IMPLEMENT inline void Sys_id_nearest_frame::type( Mword type )
eax = type;
IMPLEMENT inline void Sys_id_nearest_frame::nearest( L4_uid id )
esi = id.raw();
• Loading of the actual kernel
• Enabling the MMU and populating the appropriate mappings
• Transferring control to the kernel code
Depending on the underlying platform, the loading of the kernel can also be done
after enabling virtual memory.
The only part that is shared among the supported architectures is an integrated
ELF interpreter, which can handle statically linked ELF images. The current
versions of Fiasco embed the kernel’s ELF image into the actual bootable image.
The ARM boot image also contains additional images for user-level applications,
such as Sigma0 and the root task.
Stage 2, In-Kernel Bootstrap
The in-kernel bootstrap of Fiasco is based on two mechanisms: static constructors, and the actual main function. Static constructors are used, because C++
initializes global objects automatically through static constructors. With respect
to portability, the mechanism of static constructors provides a perfect means for
modularizing the kernel while the modules need to be initialized at boot up.
Static Constructors
A static constructor in my terminology is a trivial C function that initializes a
statically defined data structure, such as a global object. The static constructors
have to be executed before the actual program enters the main function, because
statically defined objects must already be in an initialized state at this point of
execution. The nature of statically defined objects is that their definitions may
be distributed among different source-code files and therefore among the created
object files (linker units), which implies that only the linker knows the complete
list of all static constructors that have to be executed.
If the statically defined object is a C++ object, the compiler puts a pointer to
the object’s constructor into the appropriate list in the object file. The linker
finally combines the constructor lists of the different object files. However, there
are C data structures and hardware objects that are not directly supported by
the C++ compiler. To have a means for initializing these objects, without the
knowledge of the main program, static init.h defines four macros that allow
the use of normal C functions as static constructors. These static-init macros put
a pointer to the constructor function into the appropriate list in the object file.
Program 4.3 on the next page and Program 4.4 on page 41 show examples for the
definition of static constructors as they are used in Fiasco.
There are actually two flavors of static constructors: constructors that have to
be executed in a defined order due to dependencies among the initialized objects,
and constructors of objects that have no dependencies among each other. The
former kind will be called prioritized static constructors, and the latter group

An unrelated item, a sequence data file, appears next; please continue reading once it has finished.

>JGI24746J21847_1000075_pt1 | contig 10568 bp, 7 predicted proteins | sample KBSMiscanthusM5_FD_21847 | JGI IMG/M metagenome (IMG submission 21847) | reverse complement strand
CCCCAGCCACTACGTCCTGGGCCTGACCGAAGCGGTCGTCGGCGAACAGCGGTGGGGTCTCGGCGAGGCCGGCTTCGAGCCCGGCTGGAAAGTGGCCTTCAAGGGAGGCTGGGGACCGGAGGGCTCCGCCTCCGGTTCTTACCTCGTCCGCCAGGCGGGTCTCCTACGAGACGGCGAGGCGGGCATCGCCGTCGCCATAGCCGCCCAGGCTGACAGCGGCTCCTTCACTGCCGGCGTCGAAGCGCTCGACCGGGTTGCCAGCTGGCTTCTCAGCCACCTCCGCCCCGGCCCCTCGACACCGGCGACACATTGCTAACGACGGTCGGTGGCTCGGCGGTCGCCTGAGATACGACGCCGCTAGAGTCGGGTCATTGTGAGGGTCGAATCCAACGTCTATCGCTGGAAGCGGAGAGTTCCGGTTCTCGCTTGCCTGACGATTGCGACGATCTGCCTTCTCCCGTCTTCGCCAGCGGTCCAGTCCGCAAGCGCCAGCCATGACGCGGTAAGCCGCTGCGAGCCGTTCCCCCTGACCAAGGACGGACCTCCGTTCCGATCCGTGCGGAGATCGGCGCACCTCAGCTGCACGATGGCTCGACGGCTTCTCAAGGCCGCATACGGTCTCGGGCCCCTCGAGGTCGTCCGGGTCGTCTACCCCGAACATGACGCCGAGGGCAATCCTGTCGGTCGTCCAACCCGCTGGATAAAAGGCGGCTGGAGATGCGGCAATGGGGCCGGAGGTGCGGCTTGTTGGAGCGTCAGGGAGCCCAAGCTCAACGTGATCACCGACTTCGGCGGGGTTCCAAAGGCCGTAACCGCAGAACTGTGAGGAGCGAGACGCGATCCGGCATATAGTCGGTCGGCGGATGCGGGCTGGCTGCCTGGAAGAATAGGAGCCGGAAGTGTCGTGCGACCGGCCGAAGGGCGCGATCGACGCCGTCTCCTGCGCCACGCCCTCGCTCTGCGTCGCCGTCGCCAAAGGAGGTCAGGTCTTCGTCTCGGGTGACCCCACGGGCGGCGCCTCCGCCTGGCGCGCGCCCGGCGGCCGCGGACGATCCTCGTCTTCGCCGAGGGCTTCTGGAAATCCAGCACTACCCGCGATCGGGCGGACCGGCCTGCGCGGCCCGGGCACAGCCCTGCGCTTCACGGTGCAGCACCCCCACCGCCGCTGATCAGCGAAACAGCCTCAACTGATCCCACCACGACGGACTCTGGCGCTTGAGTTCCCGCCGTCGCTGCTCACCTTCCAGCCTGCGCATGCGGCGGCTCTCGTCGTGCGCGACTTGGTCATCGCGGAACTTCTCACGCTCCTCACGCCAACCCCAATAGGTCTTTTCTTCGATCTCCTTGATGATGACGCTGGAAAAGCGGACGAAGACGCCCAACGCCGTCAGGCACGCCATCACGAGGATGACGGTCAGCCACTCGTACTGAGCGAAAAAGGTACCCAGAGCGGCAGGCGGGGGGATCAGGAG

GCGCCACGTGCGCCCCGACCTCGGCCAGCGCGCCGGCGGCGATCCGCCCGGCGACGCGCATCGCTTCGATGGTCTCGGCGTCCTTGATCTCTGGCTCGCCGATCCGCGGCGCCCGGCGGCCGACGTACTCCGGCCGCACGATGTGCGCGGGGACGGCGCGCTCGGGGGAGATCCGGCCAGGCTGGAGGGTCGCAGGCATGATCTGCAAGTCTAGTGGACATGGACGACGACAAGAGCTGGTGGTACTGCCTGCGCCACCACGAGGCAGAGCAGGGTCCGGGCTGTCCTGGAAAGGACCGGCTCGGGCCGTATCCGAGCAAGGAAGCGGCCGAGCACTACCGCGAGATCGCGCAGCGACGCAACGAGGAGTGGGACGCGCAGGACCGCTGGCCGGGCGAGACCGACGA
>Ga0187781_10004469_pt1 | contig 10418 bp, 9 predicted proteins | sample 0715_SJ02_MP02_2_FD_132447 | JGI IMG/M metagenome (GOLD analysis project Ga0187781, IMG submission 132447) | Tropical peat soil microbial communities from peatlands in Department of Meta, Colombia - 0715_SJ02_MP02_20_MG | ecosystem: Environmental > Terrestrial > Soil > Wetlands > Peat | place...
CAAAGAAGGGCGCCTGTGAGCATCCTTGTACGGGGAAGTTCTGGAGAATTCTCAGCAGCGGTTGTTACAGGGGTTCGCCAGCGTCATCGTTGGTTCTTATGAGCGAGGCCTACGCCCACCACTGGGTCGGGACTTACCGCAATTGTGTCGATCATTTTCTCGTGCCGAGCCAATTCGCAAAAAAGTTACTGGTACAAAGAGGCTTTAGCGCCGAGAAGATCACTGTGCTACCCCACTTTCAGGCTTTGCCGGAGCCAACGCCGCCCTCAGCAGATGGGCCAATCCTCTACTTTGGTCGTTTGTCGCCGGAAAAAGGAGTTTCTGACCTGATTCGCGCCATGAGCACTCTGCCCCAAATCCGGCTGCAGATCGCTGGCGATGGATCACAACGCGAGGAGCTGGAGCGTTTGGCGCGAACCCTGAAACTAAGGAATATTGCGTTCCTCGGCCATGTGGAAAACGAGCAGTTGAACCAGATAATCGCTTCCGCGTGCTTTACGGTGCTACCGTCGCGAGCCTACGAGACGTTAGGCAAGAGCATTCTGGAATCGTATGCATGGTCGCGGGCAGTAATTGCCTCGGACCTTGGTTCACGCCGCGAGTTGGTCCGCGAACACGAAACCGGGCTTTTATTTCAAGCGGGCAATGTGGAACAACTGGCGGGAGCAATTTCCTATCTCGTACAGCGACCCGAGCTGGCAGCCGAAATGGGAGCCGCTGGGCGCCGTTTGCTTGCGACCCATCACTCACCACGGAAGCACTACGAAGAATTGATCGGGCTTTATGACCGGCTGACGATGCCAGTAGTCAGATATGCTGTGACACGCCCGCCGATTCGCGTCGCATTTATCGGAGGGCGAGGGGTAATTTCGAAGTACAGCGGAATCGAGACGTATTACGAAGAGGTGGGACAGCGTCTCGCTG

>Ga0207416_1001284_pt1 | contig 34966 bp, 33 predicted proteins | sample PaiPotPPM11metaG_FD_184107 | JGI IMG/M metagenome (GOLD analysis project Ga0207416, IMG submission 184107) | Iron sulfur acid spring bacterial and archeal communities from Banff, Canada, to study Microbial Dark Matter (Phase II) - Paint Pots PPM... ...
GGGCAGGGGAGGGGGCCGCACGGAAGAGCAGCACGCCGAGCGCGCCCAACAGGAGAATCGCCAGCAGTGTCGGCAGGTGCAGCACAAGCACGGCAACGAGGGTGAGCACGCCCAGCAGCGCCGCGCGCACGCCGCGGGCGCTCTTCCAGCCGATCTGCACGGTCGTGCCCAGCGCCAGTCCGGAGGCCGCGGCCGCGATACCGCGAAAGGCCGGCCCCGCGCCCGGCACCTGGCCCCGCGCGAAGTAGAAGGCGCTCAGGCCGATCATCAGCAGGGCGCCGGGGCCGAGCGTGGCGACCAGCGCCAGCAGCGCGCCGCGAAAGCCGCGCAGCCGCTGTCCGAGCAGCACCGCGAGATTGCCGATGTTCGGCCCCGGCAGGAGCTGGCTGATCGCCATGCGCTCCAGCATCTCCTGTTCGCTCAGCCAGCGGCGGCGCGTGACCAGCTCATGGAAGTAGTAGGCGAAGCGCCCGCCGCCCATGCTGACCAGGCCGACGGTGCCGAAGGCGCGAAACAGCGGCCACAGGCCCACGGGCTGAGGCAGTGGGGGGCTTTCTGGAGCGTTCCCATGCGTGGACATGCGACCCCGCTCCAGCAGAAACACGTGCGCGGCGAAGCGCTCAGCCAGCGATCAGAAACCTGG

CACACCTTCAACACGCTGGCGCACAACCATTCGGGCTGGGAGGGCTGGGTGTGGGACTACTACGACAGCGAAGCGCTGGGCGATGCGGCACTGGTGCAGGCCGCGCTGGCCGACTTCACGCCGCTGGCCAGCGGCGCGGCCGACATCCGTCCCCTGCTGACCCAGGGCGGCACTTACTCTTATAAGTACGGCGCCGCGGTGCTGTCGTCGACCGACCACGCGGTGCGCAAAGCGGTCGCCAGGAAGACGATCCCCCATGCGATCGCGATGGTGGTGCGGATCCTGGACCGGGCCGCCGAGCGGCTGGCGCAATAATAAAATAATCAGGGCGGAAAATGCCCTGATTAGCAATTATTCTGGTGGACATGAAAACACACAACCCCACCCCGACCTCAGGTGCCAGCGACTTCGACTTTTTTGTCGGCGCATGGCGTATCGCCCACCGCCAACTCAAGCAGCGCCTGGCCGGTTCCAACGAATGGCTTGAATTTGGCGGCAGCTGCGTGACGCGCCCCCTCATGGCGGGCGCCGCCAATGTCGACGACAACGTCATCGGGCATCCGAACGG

is the simple static constructors. The only difference in the declaration is the
additional priority (Program 4.4).
Startup Constructor
One of the integral parts of the boot sequence is the static constructor
startup system. This constructor is defined with the highest possible priority
and therefore is the very first function that is executed during boot up. The
job of startup system is to initialize all mandatory components of the microkernel, which cannot be configured out. For instance, the memory management,
IRQs, and the interval timer are components that are initialized explicitly in
startup system. These mandatory components often have dependencies among
each other and therefore depend on their initialization order.
Program 4.3 Simple Static Constructors Example. The three code snippets depict the principles that Fiasco uses to declare static constructors for certain
objects. Snippet (a) is a statically defined instance of a normal C++ object.
Snippet (b) shows the method of choice for initializing singleton objects. In Snippet (c) a normal C function is marked as static constructor. Each of these ways
does also support an additional priority, like in Program 4.4 on the next page.
(a) Global C++ Object
(b) Singleton Global C++ Object
class C {
C::C() {
/* do some init stuff */
C object_of_c;
#include "static_init.h"
class C {
static void init();
C::init() {
/* do some init stuff */
/* mark C::init() as static */
/* constructor */
(c) C Function
#include "static_init.h"
void constructor_func() {
/* do the work */
Each of these components could also declare its own static constructor with the
appropriate priority to satisfy the dependencies among them, but this is much
more complicated to understand and not necessary because the components are
mandatory parts of the microkernel and well known at programming time.